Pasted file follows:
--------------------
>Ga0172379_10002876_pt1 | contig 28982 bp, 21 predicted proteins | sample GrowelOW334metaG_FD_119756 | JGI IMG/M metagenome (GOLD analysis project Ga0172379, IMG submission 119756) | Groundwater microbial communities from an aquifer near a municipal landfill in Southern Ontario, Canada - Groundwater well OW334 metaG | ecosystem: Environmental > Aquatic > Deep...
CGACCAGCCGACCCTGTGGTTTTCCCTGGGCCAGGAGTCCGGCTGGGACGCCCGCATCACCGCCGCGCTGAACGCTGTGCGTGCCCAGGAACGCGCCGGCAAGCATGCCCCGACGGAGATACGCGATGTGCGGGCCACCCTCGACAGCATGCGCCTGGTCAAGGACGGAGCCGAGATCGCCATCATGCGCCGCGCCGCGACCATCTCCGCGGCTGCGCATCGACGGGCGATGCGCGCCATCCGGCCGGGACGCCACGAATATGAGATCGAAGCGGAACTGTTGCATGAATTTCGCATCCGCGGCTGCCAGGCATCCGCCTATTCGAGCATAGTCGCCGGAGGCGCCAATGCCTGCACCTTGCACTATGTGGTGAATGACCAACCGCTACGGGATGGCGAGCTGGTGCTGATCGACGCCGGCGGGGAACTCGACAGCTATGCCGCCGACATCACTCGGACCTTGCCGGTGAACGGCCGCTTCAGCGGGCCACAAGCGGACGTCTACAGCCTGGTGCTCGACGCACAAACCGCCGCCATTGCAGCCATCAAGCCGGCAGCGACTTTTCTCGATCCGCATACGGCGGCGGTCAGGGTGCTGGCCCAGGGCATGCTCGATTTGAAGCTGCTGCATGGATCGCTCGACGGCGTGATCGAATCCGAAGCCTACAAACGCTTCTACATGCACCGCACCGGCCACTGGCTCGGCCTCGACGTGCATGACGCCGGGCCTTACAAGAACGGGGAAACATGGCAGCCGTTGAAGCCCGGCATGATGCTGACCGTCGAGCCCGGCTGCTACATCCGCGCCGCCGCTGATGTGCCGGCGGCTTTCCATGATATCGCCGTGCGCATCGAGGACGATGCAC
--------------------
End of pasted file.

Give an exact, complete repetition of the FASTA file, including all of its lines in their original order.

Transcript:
>Ga0172379_10002876_pt1 | contig 28982 bp, 21 predicted proteins | sample GrowelOW334metaG_FD_119756 | JGI IMG/M metagenome (GOLD analysis project Ga0172379, IMG submission 119756) | Groundwater microbial communities from an aquifer near a municipal landfill in Southern Ontario, Canada - Groundwater well OW334 metaG | ecosystem: Environmental > Aquatic > Deep...
CGACCAGCCGACCCTGTGGTTTTCCCTGGGCCAGGAGTCCGGCTGGGACGCCCGCATCACCGCCGCGCTGAACGCTGTGCGTGCCCAGGAACGCGCCGGCAAGCATGCCCCGACGGAGATACGCGATGTGCGGGCCACCCTCGACAGCATGCGCCTGGTCAAGGACGGAGCCGAGATCGCCATCATGCGCCGCGCCGCGACCATCTCCGCGGCTGCGCATCGACGGGCGATGCGCGCCATCCGGCCGGGACGCCACGAATATGAGATCGAAGCGGAACTGTTGCATGAATTTCGCATCCGCGGCTGCCAGGCATCCGCCTATTCGAGCATAGTCGCCGGAGGCGCCAATGCCTGCACCTTGCACTATGTGGTGAATGACCAACCGCTACGGGATGGCGAGCTGGTGCTGATCGACGCCGGCGGGGAACTCGACAGCTATGCCGCCGACATCACTCGGACCTTGCCGGTGAACGGCCGCTTCAGCGGGCCACAAGCGGACGTCTACAGCCTGGTGCTCGACGCACAAACCGCCGCCATTGCAGCCATCAAGCCGGCAGCGACTTTTCTCGATCCGCATACGGCGGCGGTCAGGGTGCTGGCCCAGGGCATGCTCGATTTGAAGCTGCTGCATGGATCGCTCGACGGCGTGATCGAATCCGAAGCCTACAAACGCTTCTACATGCACCGCACCGGCCACTGGCTCGGCCTCGACGTGCATGACGCCGGGCCTTACAAGAACGGGGAAACATGGCAGCCGTTGAAGCCCGGCATGATGCTGACCGTCGAGCCCGGCTGCTACATCCGCGCCGCCGCTGATGTGCCGGCGGCTTTCCATGATATCGCCGTGCGCATCGAGGACGATGCAC